Written By: Fletcher Bonin
You don’t know that pop-country exists, and more importantly that it can be very good, until you listen to Mal Devisa. Devisa’s latest album, released digitally on bandcamp, features ten beautifully haunting tracks. Her voice is at times flat, then screechy, then sonorous, ghoulish, the cries of a banshee, and yet there is something insatiable about it all. Like any wine or a craft beer, Mal Devisa is an acquired taste. And once you have acquired the taste, mark my words, her unique sound will get you drunk just like any wine or beer too. Her beats are staccato and dynamic, sometimes fast and other times not there at all, merging with her restless vocals to create an appealing and incongruous sound.
And then you listen to “Everybody Knows,” the release’s third track. In this song, Mal Devisa shows us both her range and control, rising from low altos to high tenors on a dime, creating casual beauty with her refrain “I will make a road out of my heart, everybody knows.” This is pop-country and it is epic.
Devisa continues to enchant on the track “Live Again.” Accompanied only by a strategically plucked acoustic guitar, she sings to us from the deep, “You took me by my arms one day…I cried for him…so you said why do we live again?” Her vocals stretch and soar where she pleases in an almost casual manner, coming across almost improvised and thus all the more pure. She sings directly from her heart, her experiences. She may well be telling us a story in bits and pieces, delivered one magical verse at a time.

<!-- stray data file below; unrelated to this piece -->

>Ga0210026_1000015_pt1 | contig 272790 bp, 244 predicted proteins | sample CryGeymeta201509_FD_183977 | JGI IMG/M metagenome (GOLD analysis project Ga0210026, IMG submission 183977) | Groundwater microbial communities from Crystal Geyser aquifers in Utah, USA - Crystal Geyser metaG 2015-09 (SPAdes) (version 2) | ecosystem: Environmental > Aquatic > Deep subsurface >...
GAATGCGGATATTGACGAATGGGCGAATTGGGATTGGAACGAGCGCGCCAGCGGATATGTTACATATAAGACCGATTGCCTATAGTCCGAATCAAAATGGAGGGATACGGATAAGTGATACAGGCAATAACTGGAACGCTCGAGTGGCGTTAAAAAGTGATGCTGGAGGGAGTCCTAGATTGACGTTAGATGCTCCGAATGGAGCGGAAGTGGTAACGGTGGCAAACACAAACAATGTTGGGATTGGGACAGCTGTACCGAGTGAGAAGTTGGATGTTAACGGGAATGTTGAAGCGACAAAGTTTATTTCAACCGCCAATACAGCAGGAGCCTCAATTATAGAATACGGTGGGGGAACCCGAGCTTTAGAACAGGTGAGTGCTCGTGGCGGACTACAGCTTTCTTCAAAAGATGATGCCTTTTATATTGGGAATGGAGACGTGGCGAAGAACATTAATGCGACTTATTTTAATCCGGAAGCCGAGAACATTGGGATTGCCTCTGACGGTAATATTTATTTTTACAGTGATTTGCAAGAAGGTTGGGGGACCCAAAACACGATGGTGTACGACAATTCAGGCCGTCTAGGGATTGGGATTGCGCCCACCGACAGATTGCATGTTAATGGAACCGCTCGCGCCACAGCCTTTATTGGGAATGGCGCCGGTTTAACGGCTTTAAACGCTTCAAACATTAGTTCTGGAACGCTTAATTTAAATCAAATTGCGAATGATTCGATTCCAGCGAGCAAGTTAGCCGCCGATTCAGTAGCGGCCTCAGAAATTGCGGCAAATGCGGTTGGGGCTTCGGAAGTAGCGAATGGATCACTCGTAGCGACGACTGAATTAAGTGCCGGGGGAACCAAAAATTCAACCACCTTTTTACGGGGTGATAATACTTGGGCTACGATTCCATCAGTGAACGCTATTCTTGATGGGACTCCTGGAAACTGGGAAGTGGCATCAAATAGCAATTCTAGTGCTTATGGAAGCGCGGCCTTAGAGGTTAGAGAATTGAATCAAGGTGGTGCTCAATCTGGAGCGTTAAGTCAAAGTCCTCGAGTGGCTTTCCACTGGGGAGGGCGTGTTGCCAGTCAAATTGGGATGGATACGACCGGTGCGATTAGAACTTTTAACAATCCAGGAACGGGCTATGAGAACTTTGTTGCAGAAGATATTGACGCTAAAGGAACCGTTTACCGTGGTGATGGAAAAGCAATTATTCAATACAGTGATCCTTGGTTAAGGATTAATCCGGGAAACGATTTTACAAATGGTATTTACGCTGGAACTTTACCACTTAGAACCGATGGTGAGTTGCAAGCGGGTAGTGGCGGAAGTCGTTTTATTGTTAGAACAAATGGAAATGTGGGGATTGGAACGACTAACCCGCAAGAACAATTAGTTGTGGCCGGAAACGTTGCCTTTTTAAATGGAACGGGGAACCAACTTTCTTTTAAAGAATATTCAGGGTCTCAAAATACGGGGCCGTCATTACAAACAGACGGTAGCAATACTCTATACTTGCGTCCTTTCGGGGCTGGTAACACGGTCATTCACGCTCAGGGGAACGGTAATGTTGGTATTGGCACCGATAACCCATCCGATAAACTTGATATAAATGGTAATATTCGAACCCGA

The song “FAT” is intense and calls to mind the Beastie Boys with its repeated chants and hammered, scratchy beat and the refrain “what, you mad?” because it seems that Devisa certainly is, at least on this track. And then she launches into the intro to “Sea of Limbs” where she is once again solemn, mellow and controlled, her voice ranging from note to note nearly unaccompanied save for the solo guitar. Her real talent comes in her seemingly innate ability to convey the purity of her emotions into each song without overdoing either side, rather mixing her evident emotionality and musical control to create the solution of poetic tunes. The ten track release ends on the more intense end of the spectrum with the song “Dominatrix” on which she sings “enough apologies I got caught up in my dreams” against a hardcore, Tyler the Creator style beat selection, continuing “I’m a dominatrix when the beat kicks.” Mal Devisa is creating her own genre with Kiid, and we are lucky enough to have a front row seat.
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